Some countries have gone beyond the minimum of four, including France which has made set the minimum at eight bicycles per train. Although this is generally for much higher-capacity trains.
On Intercity services, booking bicycle spaces will continue to be free but mandatory. While on all Commuter services, bicycles will still not be allowed on board on-peak.
A spokesperson from the Department of Transport said: “Each of the new ICR intermediate carriages incorporates a large multipurpose area at one end. These areas will be capable of accommodating unfolded buggies and tip-up seats will be provided therein for use by the person(s) accompanying each buggy.”
“Each of these areas will also have sufficient space to accommodate 2 bicycles; combined with the bicycle rack already located in the cab/end vehicle of each ICR unit, this will enable at least 4 bicycles to be carried on each ICR unit, which aligns with the latest bicycle carriage requirements applicable to new and refurbished trains destined for operation within the European Union.”
Mark Gleeson, a spokesperson for Rail Users Ireland, said: “We welcome the delivery of the 41 extra intercity carriages, the multi-purpose area will provide much-needed bicycle capacity but can also be used for seating at rush hour periods when bikes are not permitted onboard [commuter services].”
“These coaches will be several years late entering service owing to unacceptable delays and bureaucracy and the NTA and government level which has left passengers forced to travel in unacceptable overcrowded conditions,” he said.
Gleeson said: “The issue here is there are way more passengers than seats and we are playing catch up, 41 coaches is only 6% extra [passenger-carrying] capacity,”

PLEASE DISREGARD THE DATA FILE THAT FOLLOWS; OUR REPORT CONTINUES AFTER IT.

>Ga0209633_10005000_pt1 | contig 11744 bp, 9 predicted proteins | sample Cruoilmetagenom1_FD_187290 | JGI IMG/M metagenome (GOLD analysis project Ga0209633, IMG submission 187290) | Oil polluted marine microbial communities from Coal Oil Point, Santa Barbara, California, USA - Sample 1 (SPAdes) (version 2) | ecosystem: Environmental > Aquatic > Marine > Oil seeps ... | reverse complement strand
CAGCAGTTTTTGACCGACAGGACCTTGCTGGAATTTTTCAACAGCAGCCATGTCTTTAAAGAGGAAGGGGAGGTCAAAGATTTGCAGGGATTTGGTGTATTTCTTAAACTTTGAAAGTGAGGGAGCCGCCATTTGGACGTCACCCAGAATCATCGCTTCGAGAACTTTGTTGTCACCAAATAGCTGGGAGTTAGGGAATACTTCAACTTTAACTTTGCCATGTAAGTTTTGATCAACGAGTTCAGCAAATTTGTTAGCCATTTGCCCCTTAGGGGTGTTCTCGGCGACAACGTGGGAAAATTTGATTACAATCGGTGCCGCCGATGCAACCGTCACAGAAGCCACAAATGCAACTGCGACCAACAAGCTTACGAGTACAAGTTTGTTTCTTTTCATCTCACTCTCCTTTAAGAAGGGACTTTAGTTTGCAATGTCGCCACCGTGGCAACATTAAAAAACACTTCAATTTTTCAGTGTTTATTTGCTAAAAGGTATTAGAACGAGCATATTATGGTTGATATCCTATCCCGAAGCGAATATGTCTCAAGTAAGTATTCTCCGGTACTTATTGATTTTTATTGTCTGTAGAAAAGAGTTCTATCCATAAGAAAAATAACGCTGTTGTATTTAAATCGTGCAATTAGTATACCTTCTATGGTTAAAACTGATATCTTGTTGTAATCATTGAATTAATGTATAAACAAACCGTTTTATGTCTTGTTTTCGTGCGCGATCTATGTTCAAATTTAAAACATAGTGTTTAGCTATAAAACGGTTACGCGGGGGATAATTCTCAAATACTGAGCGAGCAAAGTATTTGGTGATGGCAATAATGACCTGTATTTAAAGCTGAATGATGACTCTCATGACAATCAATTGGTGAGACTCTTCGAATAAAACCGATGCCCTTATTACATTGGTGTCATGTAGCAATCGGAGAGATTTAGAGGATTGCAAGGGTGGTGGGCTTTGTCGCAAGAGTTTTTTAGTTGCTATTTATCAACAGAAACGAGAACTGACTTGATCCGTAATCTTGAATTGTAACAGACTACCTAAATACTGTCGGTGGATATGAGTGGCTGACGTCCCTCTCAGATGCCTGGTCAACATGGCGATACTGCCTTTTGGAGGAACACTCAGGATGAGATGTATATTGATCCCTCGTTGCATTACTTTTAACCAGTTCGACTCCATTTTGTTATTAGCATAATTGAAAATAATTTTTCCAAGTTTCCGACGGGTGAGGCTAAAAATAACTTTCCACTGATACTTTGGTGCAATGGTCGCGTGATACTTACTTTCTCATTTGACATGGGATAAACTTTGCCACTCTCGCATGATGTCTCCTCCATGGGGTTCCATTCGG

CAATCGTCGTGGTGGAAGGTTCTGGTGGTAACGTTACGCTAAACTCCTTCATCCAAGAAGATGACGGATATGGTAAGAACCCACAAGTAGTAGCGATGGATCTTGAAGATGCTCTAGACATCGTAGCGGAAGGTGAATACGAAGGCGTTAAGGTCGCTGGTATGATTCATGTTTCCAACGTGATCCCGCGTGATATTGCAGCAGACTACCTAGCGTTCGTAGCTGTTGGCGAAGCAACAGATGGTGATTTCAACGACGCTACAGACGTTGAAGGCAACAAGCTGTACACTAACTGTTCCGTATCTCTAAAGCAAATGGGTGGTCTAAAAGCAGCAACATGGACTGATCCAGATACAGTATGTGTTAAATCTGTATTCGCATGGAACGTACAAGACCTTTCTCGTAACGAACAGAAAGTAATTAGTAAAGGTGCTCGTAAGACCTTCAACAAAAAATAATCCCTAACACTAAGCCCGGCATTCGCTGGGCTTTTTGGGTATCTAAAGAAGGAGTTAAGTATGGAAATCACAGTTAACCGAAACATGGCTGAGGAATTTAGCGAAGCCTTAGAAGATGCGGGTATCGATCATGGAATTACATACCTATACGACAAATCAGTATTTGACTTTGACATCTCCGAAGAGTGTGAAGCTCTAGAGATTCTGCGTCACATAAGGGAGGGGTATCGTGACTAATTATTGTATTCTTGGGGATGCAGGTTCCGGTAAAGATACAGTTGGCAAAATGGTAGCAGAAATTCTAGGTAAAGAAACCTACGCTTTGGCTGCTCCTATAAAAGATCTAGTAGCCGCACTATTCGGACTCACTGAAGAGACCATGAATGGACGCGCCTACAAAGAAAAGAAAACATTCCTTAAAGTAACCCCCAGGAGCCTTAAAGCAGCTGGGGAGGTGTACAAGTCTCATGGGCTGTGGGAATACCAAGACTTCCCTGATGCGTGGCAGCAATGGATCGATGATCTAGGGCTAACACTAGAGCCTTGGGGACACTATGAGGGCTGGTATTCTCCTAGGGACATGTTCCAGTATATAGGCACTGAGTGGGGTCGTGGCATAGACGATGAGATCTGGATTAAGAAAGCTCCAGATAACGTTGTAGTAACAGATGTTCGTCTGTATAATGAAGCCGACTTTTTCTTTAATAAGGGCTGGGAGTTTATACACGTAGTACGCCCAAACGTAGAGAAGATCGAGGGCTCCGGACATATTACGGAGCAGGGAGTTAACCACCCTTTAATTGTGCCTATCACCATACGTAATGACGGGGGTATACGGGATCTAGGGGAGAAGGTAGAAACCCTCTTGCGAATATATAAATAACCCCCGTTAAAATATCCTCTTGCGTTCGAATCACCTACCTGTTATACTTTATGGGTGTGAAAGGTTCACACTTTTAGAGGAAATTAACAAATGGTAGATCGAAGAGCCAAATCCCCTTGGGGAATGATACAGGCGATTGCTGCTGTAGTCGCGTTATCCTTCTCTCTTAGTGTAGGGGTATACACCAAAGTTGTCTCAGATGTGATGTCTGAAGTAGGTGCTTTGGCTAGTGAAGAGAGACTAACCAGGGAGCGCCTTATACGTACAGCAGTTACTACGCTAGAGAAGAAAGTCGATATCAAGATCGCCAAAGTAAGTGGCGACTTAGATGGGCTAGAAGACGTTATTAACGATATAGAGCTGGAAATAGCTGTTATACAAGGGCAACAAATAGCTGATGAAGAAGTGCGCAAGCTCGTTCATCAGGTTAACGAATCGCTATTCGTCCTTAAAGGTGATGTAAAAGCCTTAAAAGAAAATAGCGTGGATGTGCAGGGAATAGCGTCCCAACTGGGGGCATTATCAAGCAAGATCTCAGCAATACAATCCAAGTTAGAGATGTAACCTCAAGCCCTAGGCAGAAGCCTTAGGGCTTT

On the bicycles per train he said that, in many cases, users will see 6-8 spaces when train sets are doubled up, depending on the configuration of trains.
Gleeson said that, for example, the Dublin to Westport service will likely have 7 or 8 coaches per train so that will be 6-8 bike spaces vs 4 today. But, on the Waterford line, there is a limit of 6 coaches so those trains will be stuck at 4 spaces, so no improvement.
New bike racks also for 29000 DMU trains
The Department of Transport also said that Irish Rail has been given funding to install bicycle racks on its 29000 Diesel Multiple Unit trains, which are currently typically used for Northern line Commuter services to Drogheda and Dundalk as well as InterCity to Rosslare Europort
A spokesperson for the Department of Transport said: “In addition in 2023, funding has been allocated to an [Irish Rail] project to install new bicycle racks and tip-up seats area on the 29000 Diesel Multiple Unit. Two seating bay areas consisting of 7 seats will be removed and replaced with 4/5 bicycle spaces and 6 tip-up seats.”
Gleeson said: “It’s a step forward but a reduction in available seating on a train already known for its low ratio of seats to standing room is a concern. None of these changes will permit bikes at peak hours as is the case across Europe on the grounds of safety and capacity.”
Correction: This article originally ended with the line that “Irish Rail was contacted for this article but did not reply before publication”. This is incorrect. There was an oversight — Irish Rail had replied. IrishCycle.com apologises for this error and the article has now been edited to give prominence to the statement from the company and generally to reflect such.